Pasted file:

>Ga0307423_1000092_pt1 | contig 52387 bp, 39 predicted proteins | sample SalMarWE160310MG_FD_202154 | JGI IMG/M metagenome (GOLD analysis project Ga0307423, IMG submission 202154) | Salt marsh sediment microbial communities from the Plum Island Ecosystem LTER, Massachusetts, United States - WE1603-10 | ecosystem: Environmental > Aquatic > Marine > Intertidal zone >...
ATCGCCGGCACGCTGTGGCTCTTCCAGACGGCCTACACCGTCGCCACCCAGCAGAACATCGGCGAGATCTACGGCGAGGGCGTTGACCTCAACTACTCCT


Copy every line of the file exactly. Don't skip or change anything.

>Ga0307423_1000092_pt1 | contig 52387 bp, 39 predicted proteins | sample SalMarWE160310MG_FD_202154 | JGI IMG/M metagenome (GOLD analysis project Ga0307423, IMG submission 202154) | Salt marsh sediment microbial communities from the Plum Island Ecosystem LTER, Massachusetts, United States - WE1603-10 | ecosystem: Environmental > Aquatic > Marine > Intertidal zone >...
ATCGCCGGCACGCTGTGGCTCTTCCAGACGGCCTACACCGTCGCCACCCAGCAGAACATCGGCGAGATCTACGGCGAGGGCGTTGACCTCAACTACTCCT